"This is my 3rd day on the job!" She exclaimed and giggled. He smiled and noted that he was no veteran at the agency himself. But he was permanent staff, while she was a one-year fellow at one of the divisions.
"I only arrived in America last Sunday," she shrugged.
"From where?" He asked.
"Beirut," she said, and added. "Lebanon."
"No wonder I had never seen you on the bus before."
She was about 30, tall, pretty, and very slim. Her face was Kabuki-white --- either she hardly ever saw the sun or had put on an inch of make-up, or both. The bright red on her lips was on the verge of bleeding into the pastiness of her complexion Her expensively-layered shoulder-length hair was brown with a red tint.
"What will you be working on?" He asked.
"For this project at DSI," she answered. "I'm a clinical pharmacist -- that's my specialty, clinical pharmacy." She emphasized the "clinical" a couple of times. She had a soft, exotic accent, slightly French but not quite. "I'm the only clinical expert on the team."
"Wow," he sighed enthusiastically.
She gave a long explanation about her educational history. She received her undergraduate degree at a pharmacy school in Boston, then went back to Lebanon and practiced pharmacy while getting a doctor of pharmacy degree with an extra year and a half at the American University in Beirut. He was entirely ignorant of the peculiarities of pharmacy education and practice, and she explained patiently how she had worked at a hospital, practicing the most advanced clinical pharmacy service for 2 years.
"That sounds so exciting," he marveled. "Was it hard to give up?"
"Oh, I didn't give it up," she giggled again. "I'm only on sabbatical for a year. I applied for this fellowship and was accepted in August. After this year I'll go back to my clinical pharmacy at the university."
Even in the shade inside the bus, she had a pair of gigantic sunglasses on --- typical 1980s' style and all the rage in 2010.
"So, what do you do at the agency?" She asked after a brief pause. The bus was bumping along in the afternoon rush hour.
"I'm a project manager for the personnel department," he replied. "I'm in Building 1, so it's easy for me to pop out the door and catch the bus."
The bus stops right outside Building 1. If you happened to be working in a building across the campus, it could take 10 minutes to get there.
"So where are you from?" She asked.
"Originally?" He asked with a hint of surprise as never had anyone asked him this question.
"Um ... I guess."
She looked puzzled. He felt a little thrill shooting up his spine. "Where is ... Neb, Neb ...?" She asked.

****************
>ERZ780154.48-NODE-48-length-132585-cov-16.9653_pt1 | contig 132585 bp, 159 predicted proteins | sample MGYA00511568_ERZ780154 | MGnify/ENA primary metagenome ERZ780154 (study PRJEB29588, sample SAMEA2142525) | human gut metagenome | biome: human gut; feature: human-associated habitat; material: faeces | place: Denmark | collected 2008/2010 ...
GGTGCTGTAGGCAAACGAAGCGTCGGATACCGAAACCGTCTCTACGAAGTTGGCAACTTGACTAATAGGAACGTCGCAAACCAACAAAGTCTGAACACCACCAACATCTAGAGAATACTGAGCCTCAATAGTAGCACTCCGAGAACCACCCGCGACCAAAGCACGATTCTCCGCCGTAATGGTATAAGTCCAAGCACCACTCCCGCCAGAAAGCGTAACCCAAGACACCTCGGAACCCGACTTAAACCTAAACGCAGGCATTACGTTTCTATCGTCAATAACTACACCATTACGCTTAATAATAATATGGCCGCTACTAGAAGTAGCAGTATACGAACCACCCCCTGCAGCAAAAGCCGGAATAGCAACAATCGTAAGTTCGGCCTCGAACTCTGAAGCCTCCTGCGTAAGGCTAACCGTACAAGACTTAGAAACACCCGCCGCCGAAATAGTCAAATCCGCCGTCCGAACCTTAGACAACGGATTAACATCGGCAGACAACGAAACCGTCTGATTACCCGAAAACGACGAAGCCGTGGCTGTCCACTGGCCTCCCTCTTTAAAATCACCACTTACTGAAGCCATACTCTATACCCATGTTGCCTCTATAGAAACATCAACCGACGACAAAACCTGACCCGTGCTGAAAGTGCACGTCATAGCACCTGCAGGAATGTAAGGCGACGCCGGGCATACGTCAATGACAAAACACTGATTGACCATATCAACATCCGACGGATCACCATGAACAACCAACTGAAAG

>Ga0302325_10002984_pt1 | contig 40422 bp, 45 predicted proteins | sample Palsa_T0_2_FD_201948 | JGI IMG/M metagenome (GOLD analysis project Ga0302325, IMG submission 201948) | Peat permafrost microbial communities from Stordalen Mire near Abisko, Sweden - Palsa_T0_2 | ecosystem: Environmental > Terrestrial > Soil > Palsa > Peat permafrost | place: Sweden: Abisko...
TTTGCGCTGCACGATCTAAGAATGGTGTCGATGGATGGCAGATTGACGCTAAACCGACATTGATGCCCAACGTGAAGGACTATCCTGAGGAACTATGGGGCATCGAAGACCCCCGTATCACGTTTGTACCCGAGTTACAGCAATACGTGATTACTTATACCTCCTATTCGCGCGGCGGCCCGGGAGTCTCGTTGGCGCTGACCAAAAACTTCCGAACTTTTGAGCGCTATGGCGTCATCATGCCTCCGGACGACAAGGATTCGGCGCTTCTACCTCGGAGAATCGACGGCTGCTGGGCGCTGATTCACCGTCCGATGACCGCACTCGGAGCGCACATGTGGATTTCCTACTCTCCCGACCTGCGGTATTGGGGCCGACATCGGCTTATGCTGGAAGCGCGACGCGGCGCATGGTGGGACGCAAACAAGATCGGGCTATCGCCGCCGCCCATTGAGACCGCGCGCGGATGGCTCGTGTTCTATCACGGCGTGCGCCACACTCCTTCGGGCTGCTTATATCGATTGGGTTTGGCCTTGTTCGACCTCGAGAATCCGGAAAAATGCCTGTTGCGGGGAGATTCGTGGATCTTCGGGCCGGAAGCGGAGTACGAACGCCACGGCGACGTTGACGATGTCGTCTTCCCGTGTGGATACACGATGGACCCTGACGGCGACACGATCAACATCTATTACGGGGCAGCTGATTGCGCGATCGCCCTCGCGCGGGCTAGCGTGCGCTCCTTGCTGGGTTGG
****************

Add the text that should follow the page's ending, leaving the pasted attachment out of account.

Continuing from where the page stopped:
"It's right in the middle of the country," he said. "There is mostly agriculture --- corn and cows," he laughed. "I went to college in Wyoming, then went into the army. I flew helicopters and stuff." After a pause he continued, "Then I hurt my back and left the army. I worked for a few years in Virginia for a couple of consulting firms that had a lot of government contracts."
She gazed at him with curiosity. He was a little over 40, medium built and height -- which made him half a head taller than she -- and still had a military air. Light brown hair brown eyes. The most distinguishing feature about him was a Cyrano de Bergerac nose. He was wearing a navy blue suit and red-and-blue tie.
"Where do you live now?" He asked.
"In Dupont ..." She searched for the name of the neighborhood.
"Dupont Circle? That's a very popular area," he said. "It's in the heart of DC."
"Yes, I'm a city person," she chirped. "When I first came here before I thought about living in Silver Spring. It seems like a busy place, but at night it is completely empty. There is no one around. So I said no way and found an apartment in Dupont. It's very lively. At night I can walk around the corner and get a cup of coffee or go to the bookstore if I want."
"There is a bookstore there ... What's it called? Oh, I can't remember ..." He tapped a finger on his knee.
"Kramer's?" She offered helpfully. He opened both hands palm up and shrugged. When was the last time he went in town? He could not even remember.
"Yes, I think so," he mumbled. "How quaint."
"Quaint?" She turned over the word in her mouth. "Hmm, I've learned a new word today. What does it mean?"
He was stumped. He hummed and hawed for a while and came up with a few incoherent explanations. She happily accepted them without any further comments.
"So where do you live?" She turned to another subject.
"Falls Church," he named a suburb of DC. "It's in Virginia."
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